• Imagining History

Florence Nightingale - Fun Facts for KS1 & KS2

Find out about Florence Nightingale with these easy facts for Keystage 1 & 2. If you want to learn more, check out our guide to Florence Nightingale and her Legacy.


An image of Nightingale by Kilburn
  • Florence's parents named both of their daughters after the cities they were born in. Florence was named after Florence in Italy and her sister Frances Parthenope was named after Parthenope in Greece.


  • Florence didn't go to school but was taught by her father at home. She learned maths, science and languages like Latin, French and Italian.


  • Florence rescued an owl and named her Athena. Athena loved to go everywhere with Florence and would sit on her shoulder or in her pocket.


  • Florence was asked to take a team of 38 nurses to a hospital in Scutari to help soldiers who were injured in the Crimean war.


  • When Florence first arrived in the hospital in Scutari, the Doctors working there didn't want her help. But in the end, Florence's good work reduced the hospital’s death rate by two-thirds.


  • Florence paid to make the Scutari hospital better using her own family money and gifts from people back at home in Britain. She bought things like blankets, medicine and food to help the injured soldiers.


Courtesy of Wellcome Collection gallery
  • The injured soldiers called Florence “The Lady With The Lamp” because she walked around the hospital at night holding a lamp and comforting patients.


  • Queen Victoria was so pleased with Florence's work in Scutari that she gave her a gold engraved brooch (now known as the "Nightingale Jewel") to thank her.


  • While in Scutari, Florence was infected with "Crimean Fever". This was a lifelong illness and from the age of 38 onwards she spent most of her life in bed. But she didn't let this stop her from helping people.


  • Florence was very good at maths and helped people to understand the beneficial effects of her work by showing data in clear diagrams that everyone could understand.


Florence Nightingale
  • Florence wrote over 200 books on how to be a nurse and how hospitals should be run.


  • Florence became the first woman to become a member of the Royal Statistical Society because she was so good at maths.


  • Before Florence became a nurse, the job of nursing was frowned upon. Florence's work made it a respectable career.


  • International Nurses Day is celebrated every year on Florence's birthday.


Are you a teacher? Yes? Then you'll definitely want Imagining History to bring their "Florence Nightingale" KS1 Interactive workshop to your school.


Our Award-Winning sessions combine role-play, storytelling, demonstrations and drama and performance to bring history to life for your students.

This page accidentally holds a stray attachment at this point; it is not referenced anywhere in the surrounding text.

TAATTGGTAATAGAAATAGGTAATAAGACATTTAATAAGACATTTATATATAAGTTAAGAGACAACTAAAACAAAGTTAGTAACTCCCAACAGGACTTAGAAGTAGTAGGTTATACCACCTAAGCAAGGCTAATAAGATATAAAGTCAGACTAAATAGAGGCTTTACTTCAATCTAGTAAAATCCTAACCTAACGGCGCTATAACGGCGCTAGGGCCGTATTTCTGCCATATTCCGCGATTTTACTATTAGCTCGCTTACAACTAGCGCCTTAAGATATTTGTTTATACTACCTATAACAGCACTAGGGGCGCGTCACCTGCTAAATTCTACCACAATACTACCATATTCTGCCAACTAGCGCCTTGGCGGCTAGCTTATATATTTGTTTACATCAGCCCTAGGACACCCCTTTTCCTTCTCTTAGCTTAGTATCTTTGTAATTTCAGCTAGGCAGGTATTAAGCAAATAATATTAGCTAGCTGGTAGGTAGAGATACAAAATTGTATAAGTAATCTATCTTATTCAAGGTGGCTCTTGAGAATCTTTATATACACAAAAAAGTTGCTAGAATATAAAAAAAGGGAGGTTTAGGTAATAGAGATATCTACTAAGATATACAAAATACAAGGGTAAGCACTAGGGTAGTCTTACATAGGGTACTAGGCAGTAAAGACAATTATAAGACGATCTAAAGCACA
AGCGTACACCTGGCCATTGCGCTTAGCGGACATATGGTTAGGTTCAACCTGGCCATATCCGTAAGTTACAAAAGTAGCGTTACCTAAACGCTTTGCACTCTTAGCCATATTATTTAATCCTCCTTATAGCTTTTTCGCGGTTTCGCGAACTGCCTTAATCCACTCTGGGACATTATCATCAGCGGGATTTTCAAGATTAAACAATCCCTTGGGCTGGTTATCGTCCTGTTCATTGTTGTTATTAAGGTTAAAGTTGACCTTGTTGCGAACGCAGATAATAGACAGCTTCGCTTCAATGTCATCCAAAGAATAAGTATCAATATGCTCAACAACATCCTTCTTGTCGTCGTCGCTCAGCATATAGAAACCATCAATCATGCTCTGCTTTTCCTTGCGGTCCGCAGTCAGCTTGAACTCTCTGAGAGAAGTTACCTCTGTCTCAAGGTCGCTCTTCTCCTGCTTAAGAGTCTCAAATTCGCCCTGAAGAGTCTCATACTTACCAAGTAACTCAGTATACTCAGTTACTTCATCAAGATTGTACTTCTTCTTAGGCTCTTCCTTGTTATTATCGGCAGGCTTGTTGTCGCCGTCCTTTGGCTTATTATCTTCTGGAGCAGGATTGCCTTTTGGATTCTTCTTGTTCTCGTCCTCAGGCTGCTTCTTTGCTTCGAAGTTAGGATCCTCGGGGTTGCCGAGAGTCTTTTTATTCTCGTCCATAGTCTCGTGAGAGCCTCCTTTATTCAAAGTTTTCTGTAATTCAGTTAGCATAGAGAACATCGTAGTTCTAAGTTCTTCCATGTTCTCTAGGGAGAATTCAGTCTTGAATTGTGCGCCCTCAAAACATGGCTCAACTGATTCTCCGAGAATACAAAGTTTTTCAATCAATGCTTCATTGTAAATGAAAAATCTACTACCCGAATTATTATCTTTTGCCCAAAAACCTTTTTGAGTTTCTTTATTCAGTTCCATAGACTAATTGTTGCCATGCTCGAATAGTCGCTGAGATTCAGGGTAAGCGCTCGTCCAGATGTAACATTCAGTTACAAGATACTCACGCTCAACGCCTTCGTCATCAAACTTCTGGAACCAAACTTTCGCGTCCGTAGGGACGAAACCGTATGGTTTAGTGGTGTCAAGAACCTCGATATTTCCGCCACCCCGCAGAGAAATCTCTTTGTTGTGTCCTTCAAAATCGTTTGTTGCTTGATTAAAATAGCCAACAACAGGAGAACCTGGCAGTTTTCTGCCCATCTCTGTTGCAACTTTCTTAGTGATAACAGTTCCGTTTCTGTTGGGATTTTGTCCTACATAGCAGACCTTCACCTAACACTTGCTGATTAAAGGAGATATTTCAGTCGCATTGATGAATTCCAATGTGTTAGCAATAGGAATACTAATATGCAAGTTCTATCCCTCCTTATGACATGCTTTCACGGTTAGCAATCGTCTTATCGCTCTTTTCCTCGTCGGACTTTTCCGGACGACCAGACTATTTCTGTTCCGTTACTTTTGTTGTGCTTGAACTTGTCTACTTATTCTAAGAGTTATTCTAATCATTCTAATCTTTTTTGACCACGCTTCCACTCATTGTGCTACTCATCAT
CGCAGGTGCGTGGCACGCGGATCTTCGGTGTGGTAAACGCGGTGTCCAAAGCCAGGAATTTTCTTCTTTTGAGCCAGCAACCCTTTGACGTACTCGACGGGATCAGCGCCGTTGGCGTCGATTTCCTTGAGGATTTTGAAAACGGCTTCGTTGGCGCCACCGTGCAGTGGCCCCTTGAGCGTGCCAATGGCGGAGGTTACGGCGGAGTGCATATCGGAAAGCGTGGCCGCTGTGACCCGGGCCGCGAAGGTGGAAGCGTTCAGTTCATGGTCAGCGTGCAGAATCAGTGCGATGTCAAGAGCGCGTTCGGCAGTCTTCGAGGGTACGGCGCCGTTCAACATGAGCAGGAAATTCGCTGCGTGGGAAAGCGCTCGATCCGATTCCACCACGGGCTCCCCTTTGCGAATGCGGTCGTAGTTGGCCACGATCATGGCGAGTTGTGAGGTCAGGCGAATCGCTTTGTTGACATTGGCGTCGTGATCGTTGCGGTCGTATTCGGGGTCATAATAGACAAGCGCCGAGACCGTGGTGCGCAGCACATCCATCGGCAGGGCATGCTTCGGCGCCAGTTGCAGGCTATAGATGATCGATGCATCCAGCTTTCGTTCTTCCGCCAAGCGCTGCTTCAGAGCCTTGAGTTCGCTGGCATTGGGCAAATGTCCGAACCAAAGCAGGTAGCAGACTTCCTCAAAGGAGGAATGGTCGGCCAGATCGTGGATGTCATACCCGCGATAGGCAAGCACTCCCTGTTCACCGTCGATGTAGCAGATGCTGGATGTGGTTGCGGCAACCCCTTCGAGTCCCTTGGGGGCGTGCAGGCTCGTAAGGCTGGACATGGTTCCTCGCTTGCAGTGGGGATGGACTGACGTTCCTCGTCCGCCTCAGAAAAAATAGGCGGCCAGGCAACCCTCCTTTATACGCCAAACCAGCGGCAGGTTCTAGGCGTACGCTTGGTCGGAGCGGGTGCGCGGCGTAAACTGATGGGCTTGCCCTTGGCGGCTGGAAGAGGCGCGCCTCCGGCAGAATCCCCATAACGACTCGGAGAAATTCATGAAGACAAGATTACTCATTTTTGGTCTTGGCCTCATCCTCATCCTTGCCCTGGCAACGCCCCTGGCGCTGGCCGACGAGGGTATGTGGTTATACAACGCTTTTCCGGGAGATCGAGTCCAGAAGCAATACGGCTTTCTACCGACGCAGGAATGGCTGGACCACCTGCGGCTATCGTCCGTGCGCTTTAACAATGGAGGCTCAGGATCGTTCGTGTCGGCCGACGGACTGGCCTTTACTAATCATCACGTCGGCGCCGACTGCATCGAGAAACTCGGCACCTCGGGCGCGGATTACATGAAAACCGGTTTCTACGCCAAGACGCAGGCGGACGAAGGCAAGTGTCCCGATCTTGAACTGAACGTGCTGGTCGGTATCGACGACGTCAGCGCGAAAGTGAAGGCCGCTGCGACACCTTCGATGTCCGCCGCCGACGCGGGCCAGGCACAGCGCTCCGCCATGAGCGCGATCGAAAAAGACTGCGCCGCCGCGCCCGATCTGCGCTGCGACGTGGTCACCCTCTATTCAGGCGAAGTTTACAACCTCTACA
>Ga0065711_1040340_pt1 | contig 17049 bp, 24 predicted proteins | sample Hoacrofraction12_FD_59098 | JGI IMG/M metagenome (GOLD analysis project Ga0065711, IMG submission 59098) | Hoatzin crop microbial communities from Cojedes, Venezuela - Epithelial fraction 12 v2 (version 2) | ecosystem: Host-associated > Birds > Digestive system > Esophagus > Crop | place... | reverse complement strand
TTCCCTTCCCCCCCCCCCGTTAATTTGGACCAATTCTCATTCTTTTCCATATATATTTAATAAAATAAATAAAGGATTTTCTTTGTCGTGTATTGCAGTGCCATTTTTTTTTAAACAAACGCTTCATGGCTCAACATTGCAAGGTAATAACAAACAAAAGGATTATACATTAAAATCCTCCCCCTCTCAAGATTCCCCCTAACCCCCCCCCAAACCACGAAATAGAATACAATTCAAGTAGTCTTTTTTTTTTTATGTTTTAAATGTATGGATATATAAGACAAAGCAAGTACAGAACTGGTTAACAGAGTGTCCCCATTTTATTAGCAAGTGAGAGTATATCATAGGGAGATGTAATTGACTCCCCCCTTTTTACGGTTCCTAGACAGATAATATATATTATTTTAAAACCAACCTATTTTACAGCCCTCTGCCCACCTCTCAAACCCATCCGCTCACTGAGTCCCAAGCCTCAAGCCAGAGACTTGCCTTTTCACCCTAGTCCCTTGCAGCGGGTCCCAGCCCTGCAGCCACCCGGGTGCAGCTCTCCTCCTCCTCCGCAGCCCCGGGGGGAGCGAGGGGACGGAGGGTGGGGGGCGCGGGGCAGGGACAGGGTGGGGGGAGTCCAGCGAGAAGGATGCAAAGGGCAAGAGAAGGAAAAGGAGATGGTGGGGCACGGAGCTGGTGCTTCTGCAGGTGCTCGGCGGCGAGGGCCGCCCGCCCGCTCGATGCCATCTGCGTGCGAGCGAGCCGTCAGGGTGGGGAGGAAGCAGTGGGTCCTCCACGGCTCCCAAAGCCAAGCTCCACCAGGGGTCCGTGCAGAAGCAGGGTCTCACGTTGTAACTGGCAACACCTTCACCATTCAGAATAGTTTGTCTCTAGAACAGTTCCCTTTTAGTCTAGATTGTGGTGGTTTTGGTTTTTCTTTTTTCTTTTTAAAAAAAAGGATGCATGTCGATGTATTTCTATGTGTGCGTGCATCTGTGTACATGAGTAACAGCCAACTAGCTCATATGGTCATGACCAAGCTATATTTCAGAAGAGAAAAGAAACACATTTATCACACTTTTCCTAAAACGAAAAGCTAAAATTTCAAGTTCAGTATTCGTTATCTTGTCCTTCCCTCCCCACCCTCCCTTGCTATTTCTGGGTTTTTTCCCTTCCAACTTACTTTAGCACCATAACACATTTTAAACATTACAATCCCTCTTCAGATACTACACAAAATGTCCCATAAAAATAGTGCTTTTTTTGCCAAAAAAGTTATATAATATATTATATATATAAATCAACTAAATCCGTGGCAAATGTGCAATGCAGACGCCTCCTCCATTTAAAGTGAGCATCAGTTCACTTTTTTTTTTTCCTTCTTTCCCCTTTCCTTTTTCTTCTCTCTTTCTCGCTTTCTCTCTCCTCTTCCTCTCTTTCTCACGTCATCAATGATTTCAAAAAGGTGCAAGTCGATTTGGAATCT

Find out more here!



Further Reading:

We found the following books very handy in researching this article. If you'd like to learn more about Florence Nightingale then they're well worth a look.


For Adults:

Notes on Nursing - What It Is and What It Is Not by Florence Nightingale


Why we like it:

This book is written by Florence Nightingale herself. It is one of her most famous books, and describes the curriculum that her trainee nurses learned at the Nightingale Training School at St. Thomas' Hospital.






For Children:

Fact Cat: Florence Nightingale by Izzy Howell


Why we like it:

This book is a great introduction to Florence Nightingale and her work during the Crimean War. It even comes with a fun quiz so you can practice what you've learned! Ideal for ages 5-7.






For Children:

DK Life Stories Florence Nightingale by Kitson Jazynka


Why We Like It:

This book contains a more in-depth look into Florence's life and achievements. It is a great biography spanning her entire life including fun graphics, diagrams and more. Ideal for ages 7-11.






The above links are affiliate links. That means if you buy something through the links above, we will earn a few quid at no extra cost to you. But it’s worth pointing out, we choose these products because we genuinely recommend them.


If you’re under the age of 16, it’s important that you get a parent or guardian’s permission before you buy anything over the internet.

Sign up for blog notifications

Receive updates on our latest blog posts* including new articles, history guides, arts & crafts ideas and more. 

Plus, it's all free!

Thanks for subscribing!

*We will not spam you or pass your information onto any third parties. You can unsubscribe at any time using the links at the bottom of the email. For more information, see our Privacy Notice or email us at the address below.

Choose a History Topic:
Support Us

To keep the Imagining History Resource blog content free, forever.